Proving (yet again) that he is a deeply silly man who is in way over his head when the Constitution is the subject, Arlen Specter has disgorged himself of some ill-digested thoughts on executive power in the New York Review of Books (lv David Freddoso at The Corner). I couldn’t get past the amazing stupidity of this sentence beginning his fourth paragraph:
Further, I will reintroduce my legislation from 2006 and 2007 (the “Presidential Signing Statements Act”) to prohibit courts from relying on, or deferring to, presidential signing statements when determining the meaning of any Act of Congress.
Even Arlen Specter ought to understand that it is not possible, under the Constitution, to constrain by law the choice of materials employed by the courts in the course of explicating the meaning of statutes, or of the Constitution. If a signing statement sheds useful light, it just does, and this Specter Act could not possibly prevent a court from acting in a way guided by that light. What next: an act to ban citations to Blackstone, or to Black’s Law Dictionary?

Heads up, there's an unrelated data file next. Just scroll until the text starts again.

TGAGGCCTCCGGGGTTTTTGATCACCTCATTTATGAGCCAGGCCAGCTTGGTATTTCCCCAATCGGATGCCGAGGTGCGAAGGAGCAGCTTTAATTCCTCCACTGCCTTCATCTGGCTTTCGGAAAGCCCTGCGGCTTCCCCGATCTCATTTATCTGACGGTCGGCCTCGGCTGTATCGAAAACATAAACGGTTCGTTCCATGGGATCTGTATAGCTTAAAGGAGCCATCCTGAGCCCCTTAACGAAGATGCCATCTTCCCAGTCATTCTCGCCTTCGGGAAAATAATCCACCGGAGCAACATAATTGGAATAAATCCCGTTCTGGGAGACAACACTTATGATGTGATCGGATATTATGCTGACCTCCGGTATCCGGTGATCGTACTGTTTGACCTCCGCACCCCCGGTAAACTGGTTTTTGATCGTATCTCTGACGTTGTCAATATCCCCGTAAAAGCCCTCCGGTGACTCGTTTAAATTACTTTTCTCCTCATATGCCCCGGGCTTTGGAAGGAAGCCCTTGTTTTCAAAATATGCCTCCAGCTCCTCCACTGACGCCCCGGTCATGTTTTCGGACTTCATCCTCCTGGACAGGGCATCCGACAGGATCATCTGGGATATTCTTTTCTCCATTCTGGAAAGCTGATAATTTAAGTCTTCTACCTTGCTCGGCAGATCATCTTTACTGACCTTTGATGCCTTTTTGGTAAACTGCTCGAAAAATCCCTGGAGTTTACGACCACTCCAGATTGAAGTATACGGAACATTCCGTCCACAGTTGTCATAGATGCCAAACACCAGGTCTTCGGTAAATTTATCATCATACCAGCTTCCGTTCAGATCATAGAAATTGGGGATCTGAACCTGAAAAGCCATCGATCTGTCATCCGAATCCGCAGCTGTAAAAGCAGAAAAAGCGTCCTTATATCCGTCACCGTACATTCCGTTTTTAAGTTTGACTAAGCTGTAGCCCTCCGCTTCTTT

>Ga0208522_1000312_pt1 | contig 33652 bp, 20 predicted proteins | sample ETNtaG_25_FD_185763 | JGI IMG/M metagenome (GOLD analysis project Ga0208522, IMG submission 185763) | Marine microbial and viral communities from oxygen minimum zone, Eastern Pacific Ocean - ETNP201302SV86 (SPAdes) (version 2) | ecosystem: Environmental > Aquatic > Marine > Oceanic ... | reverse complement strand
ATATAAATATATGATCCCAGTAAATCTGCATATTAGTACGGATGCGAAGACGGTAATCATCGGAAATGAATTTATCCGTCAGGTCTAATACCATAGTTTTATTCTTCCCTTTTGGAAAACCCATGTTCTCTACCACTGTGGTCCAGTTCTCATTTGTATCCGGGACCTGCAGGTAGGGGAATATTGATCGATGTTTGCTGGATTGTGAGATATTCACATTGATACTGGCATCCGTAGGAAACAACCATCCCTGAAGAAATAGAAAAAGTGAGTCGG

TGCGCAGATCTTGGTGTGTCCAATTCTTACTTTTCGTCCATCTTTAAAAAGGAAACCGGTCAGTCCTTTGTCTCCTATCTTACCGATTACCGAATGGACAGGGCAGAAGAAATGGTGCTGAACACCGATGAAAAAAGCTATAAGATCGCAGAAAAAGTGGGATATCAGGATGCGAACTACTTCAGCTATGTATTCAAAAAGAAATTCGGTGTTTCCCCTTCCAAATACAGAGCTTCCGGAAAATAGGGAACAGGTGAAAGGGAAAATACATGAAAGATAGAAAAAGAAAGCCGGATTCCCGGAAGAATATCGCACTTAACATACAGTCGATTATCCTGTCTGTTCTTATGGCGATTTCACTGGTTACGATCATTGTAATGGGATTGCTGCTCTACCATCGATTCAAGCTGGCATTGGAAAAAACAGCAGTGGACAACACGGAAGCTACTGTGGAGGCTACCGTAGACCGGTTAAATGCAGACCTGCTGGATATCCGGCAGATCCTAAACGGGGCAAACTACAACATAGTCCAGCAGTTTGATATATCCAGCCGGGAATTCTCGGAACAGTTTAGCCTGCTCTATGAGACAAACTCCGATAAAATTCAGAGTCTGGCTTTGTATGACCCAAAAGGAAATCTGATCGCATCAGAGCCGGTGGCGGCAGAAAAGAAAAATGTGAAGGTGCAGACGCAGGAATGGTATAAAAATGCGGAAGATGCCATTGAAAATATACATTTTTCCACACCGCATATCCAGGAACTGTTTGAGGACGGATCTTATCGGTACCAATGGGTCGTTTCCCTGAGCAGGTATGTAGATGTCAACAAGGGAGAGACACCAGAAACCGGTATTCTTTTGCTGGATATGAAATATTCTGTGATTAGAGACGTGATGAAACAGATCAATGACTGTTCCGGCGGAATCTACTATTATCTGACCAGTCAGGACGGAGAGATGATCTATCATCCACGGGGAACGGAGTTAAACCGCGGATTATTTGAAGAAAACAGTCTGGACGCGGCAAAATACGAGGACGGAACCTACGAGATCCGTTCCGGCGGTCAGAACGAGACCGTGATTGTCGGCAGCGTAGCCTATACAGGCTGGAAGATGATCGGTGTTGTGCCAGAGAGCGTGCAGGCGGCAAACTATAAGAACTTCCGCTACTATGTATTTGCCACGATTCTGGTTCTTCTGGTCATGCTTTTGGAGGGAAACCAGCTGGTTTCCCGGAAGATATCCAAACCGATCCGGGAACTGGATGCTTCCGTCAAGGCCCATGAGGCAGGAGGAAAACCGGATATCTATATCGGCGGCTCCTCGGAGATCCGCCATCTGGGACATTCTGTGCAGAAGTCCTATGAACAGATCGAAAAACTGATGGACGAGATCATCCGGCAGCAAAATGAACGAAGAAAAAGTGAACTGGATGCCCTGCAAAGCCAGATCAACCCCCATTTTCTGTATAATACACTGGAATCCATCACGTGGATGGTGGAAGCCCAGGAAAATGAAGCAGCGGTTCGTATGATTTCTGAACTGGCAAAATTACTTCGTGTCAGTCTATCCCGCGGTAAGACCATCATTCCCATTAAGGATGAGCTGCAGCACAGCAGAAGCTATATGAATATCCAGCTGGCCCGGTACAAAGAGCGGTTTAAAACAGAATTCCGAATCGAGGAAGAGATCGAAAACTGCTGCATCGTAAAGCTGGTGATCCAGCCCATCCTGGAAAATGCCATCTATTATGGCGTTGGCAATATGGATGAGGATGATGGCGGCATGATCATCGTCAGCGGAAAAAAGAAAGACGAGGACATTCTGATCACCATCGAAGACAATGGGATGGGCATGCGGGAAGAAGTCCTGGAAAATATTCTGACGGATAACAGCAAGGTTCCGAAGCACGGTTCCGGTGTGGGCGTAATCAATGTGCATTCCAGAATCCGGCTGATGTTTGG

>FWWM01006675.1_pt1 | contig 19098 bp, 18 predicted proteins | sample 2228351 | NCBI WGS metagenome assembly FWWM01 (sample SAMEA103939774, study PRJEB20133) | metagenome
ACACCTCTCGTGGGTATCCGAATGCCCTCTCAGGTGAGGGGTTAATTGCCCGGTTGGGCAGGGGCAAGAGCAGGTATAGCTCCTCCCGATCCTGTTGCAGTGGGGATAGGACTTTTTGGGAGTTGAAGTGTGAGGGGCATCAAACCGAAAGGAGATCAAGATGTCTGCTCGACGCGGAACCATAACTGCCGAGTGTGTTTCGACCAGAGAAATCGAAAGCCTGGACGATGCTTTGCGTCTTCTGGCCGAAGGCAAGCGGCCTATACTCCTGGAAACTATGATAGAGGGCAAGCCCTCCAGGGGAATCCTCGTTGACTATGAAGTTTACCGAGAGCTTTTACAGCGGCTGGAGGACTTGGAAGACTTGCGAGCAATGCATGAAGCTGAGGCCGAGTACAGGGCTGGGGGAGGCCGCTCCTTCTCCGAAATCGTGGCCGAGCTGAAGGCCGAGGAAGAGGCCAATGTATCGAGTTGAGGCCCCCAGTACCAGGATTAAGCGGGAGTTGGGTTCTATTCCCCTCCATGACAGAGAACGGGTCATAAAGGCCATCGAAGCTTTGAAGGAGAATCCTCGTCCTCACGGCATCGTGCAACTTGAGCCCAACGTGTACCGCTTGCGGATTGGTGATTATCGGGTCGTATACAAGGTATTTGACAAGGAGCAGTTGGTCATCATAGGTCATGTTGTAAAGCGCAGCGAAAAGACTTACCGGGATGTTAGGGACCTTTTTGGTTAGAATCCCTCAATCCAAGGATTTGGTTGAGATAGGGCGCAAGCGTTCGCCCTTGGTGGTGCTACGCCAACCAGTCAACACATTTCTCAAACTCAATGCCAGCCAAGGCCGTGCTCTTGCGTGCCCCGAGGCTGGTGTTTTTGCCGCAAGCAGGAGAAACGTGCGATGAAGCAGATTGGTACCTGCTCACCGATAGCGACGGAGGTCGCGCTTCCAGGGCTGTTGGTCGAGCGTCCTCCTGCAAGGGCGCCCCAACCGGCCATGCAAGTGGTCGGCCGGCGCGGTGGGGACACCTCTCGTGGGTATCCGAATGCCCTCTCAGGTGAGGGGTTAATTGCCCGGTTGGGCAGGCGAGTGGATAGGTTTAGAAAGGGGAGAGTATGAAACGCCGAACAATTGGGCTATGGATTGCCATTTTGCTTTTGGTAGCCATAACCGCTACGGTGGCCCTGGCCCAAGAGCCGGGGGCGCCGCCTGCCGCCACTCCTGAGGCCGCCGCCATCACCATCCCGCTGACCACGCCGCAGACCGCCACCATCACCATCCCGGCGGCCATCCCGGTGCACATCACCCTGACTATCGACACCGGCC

Was it Richard Feynman who would say of the most outlandish statements in science that they were “not even wrong”? That’s the relation of Arlen Specter to the Constitution. As the Scrapbook at the Weekly Standard might say, at this point it became an article I couldn’t finish.
UPDATE: No, it wasn’t Richard Feynman. It was Wolfgang Pauli.